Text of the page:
He painstakingly carved out a seven adult elephants and three babies from his hedgerow.

It took two days to craft the herd with a trimmer, shears – and a pair of scissors for the fiddly bits.

The result is a striking 100ft-long trail of green elephants that stretches around the corner of his family home outside Brecon in Mid Wales.

Great idea, wonder how long it will be before someone complains?

Mobile Phones can kill you; at least they can if you drop it on a railway line:

A man had a miracle escape when he was hit by a 100mph train as he went to retrieve his mobile phone from the railtracks.

Noah Hodgkiss, 56, did not notice the train thundering towards him because he has cataracts and hearing problems.

To make matters worse, the batteries on his hearing aid were flat and he had no idea the train was there until he glanced over his shoulder at the last second.

"I was right in the middle of the two tracks when it happened. Before I knew what was going on it was on me.

"I tried to leap out of the way but it was too late and it hit me from behind. I can't describe how it felt, I was just thinking what was going to happen to me."

Mr Hodgkiss flew several metres down the track but remained conscious.

Mr Hodgkiss's ordeal happened as he walked in Tibberton, Worcestershire, on Saturday.

He dropped his mobile from the railway bridge but, as he was looking for it, the train slammed into him.

I don’t want to be pedantic here but what use is a mobile phone to someone who has cataracts and is deaf?

Nanny state:

Britain's towns and countryside are being blighted by unnecessary and patronising safety signs, according to a new book

Photographs taken around the country for the publication show beaches featuring warnings that they have "uneven surfaces", and cemeteries advising visitors that "all memorials have the potential to harm".

Railway stations display posters telling passengers to "use escalators safely" while flower beds are decorated with CCTV signs.

A poster next to a hedge tells passers-by to "be aware of wasps nesting in this area", and traffic cones are used to designate a smoking zone in a supermarket car park.

Between the Royal Festival Hall and Waterloo Bridge on London's South Bank there are now 95 safety signs, it is claimed, while a double-decker bus displays 24 separate cautions.

The Manifesto Club, a libertarian campaign group that compiled the book from pictures sent in by members, says in many cases the signs do not warn of real dangers.

And with their loud colours and hectoring tones, the book says, the notices disfigure buildings and public spaces.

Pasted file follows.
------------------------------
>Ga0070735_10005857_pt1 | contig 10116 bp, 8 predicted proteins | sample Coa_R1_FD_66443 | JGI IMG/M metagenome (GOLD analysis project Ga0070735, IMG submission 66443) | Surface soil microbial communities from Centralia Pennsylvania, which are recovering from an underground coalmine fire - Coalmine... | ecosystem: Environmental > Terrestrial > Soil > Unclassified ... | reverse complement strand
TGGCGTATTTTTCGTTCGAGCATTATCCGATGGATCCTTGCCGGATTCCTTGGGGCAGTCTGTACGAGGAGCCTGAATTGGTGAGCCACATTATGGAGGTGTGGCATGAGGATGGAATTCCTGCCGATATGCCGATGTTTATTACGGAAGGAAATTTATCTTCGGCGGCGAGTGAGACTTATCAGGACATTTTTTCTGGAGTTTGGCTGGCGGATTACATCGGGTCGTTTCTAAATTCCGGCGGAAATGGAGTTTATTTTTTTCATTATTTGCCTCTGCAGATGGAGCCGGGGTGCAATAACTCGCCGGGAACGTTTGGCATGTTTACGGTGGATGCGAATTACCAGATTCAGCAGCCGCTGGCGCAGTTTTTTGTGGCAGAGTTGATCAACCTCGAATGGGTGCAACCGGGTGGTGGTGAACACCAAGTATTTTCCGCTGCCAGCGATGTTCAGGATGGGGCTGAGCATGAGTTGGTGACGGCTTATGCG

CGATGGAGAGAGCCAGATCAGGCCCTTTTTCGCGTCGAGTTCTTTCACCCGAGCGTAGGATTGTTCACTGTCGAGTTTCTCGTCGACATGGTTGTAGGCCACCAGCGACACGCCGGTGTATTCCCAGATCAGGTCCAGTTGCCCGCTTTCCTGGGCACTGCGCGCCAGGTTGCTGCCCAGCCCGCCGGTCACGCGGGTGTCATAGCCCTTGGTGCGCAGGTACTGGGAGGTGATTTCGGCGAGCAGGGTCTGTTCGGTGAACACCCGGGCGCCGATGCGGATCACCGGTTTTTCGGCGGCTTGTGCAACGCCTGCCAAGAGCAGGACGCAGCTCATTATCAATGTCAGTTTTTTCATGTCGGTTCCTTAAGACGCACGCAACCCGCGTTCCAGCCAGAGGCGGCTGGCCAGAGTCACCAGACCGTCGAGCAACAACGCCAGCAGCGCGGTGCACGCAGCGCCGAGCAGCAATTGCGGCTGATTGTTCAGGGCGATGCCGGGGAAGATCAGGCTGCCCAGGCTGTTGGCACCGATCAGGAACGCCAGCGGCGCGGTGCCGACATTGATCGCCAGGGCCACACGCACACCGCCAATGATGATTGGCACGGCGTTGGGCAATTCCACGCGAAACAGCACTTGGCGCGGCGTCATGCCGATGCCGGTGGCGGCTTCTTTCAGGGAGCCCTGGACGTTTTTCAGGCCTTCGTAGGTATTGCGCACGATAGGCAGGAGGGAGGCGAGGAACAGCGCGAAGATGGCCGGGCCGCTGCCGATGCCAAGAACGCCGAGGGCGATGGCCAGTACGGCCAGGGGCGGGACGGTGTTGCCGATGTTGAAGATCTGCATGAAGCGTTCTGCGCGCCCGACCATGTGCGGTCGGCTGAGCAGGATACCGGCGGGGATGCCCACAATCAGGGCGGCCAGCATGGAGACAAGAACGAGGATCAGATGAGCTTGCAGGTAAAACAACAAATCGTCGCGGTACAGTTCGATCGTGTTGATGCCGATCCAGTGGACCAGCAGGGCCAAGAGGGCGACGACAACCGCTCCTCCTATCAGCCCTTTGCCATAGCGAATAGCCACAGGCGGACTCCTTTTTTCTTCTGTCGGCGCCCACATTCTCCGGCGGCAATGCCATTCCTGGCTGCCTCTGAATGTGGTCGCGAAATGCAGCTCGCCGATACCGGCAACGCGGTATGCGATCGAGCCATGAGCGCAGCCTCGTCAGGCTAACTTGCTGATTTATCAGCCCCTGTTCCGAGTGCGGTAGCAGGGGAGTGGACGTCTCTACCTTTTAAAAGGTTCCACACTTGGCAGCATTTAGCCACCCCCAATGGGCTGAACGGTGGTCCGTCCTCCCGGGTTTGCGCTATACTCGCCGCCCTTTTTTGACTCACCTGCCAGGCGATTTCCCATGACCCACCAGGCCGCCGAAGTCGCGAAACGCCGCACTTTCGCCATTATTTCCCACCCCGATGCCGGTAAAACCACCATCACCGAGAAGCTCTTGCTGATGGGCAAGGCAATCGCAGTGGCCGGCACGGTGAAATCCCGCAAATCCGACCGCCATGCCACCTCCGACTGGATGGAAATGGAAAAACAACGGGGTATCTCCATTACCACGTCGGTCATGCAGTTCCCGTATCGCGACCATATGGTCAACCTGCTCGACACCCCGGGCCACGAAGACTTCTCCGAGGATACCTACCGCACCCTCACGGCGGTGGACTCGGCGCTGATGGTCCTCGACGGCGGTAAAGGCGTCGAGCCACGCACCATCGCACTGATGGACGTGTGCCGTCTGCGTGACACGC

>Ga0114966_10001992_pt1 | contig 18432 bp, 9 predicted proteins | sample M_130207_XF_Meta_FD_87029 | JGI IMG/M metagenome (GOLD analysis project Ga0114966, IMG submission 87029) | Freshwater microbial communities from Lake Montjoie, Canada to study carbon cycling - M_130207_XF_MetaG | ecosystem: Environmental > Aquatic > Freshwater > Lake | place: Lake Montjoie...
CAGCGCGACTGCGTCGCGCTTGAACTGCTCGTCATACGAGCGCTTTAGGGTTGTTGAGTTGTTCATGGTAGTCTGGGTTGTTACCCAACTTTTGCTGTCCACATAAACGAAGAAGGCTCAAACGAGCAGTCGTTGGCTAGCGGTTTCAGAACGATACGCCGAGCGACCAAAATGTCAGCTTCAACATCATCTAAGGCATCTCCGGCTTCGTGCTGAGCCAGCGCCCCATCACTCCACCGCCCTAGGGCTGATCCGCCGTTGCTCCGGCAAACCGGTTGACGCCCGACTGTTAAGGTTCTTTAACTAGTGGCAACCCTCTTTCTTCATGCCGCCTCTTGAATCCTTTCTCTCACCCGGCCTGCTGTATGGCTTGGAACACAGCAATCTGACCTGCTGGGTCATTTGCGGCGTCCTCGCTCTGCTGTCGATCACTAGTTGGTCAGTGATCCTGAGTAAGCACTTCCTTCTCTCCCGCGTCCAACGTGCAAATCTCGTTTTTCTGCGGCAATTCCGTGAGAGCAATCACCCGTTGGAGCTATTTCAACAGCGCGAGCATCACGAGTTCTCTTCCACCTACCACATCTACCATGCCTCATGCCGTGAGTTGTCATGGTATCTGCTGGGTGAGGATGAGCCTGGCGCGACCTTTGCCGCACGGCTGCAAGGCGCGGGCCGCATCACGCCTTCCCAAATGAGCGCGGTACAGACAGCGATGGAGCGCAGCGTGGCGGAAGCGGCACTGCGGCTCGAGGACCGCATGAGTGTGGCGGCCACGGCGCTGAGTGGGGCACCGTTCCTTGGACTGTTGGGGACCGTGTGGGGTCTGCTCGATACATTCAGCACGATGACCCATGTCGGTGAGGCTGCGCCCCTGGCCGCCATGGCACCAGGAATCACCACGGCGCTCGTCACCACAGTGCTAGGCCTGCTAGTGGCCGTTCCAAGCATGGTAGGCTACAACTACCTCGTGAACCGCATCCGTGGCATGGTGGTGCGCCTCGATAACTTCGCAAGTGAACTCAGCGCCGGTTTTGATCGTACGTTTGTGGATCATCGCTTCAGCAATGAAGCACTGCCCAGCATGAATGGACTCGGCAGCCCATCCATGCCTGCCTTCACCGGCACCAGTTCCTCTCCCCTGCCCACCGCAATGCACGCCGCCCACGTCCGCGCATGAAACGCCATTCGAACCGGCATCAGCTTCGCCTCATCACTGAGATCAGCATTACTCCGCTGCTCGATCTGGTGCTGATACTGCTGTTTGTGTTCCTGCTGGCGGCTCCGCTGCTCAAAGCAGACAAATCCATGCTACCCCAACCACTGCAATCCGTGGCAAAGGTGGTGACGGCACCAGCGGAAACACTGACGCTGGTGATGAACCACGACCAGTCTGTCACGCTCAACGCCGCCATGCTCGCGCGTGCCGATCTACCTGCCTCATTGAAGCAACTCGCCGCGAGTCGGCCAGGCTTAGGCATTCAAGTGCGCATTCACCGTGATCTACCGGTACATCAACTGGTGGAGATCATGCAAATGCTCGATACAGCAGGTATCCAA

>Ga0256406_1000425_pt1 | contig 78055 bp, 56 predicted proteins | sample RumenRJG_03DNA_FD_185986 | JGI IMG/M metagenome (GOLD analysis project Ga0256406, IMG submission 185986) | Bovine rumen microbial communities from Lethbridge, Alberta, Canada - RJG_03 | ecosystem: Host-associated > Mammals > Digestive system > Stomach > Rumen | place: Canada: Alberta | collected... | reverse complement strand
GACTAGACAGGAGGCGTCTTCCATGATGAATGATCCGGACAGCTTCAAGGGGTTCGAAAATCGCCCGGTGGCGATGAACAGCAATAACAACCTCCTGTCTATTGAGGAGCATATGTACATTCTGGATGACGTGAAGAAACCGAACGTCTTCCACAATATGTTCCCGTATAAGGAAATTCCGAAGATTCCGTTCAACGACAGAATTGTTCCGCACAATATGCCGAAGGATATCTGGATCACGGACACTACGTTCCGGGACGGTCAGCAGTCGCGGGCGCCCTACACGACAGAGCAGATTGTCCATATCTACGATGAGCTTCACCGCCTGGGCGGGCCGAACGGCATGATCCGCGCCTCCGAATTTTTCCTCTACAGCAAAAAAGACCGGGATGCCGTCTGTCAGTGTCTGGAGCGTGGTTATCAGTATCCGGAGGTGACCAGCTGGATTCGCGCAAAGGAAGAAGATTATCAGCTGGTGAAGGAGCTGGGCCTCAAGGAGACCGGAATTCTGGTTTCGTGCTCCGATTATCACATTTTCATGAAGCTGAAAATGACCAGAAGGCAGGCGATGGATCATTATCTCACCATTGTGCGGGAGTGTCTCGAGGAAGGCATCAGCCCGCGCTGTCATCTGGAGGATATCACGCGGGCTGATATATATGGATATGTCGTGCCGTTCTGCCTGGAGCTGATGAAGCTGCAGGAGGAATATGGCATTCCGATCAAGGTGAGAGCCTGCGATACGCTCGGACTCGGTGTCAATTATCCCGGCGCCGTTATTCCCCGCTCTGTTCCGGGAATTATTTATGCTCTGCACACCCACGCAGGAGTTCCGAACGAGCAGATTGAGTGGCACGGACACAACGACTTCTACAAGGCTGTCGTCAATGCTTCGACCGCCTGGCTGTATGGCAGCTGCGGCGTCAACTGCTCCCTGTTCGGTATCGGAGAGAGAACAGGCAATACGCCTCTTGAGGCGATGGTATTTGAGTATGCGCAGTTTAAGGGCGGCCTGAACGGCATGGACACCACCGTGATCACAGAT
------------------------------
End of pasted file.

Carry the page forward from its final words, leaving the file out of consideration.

The book is available at

You can read it but only if you read the warning sign about cutting yourself on sharp paper.

And finally:

Want to be an astronaut?

Guinness has launched a competition offering drinkers the chance to win a trip into space aboard Sir Richard Branson's. Virgin Galactic Spacecraft

The brewer is putting three once-in-a-lifetime experiences up for grabs themed on the colour of its famous black stout beer.

To mark its 250 years in business, the company is sending one winner into space, another to the depths of the ocean, and a third to an exclusive Black Eyed Peas concert.

The competition is open to adults in 28 countries at its website until the 250-year anniversary on September 24 – dubbed Arthur's Day.

The Guinness space experience gives one person the chance to become one of the first non-professional astronauts to venture into space with Sir Richard Branson's Virgin Galactic, the world's first commercial spaceline.

After training in New Mexico at the Virgin Galactic's home at Spaceport America, the winner will take a flight through the Earth's atmosphere at almost 2,500mph – three times the speed of sound.

Sitting 68 miles above the Earth's surface, they will experience the feeling of weightlessness before they view Earth from the blackness of space.

No thanks, I have seen what happened to Branson’s balloon flight and his speed boat.


NHS Behind the headlines

Angus Dei politico


Tuesday, 30 December 2008


I am still avoiding the “Proper News” because I don’t want to get embroiled in the taking sides part of it. There is only one story at the moment, and this type of thing tends to polarise people, I sit firmly on the fence for this one (for once).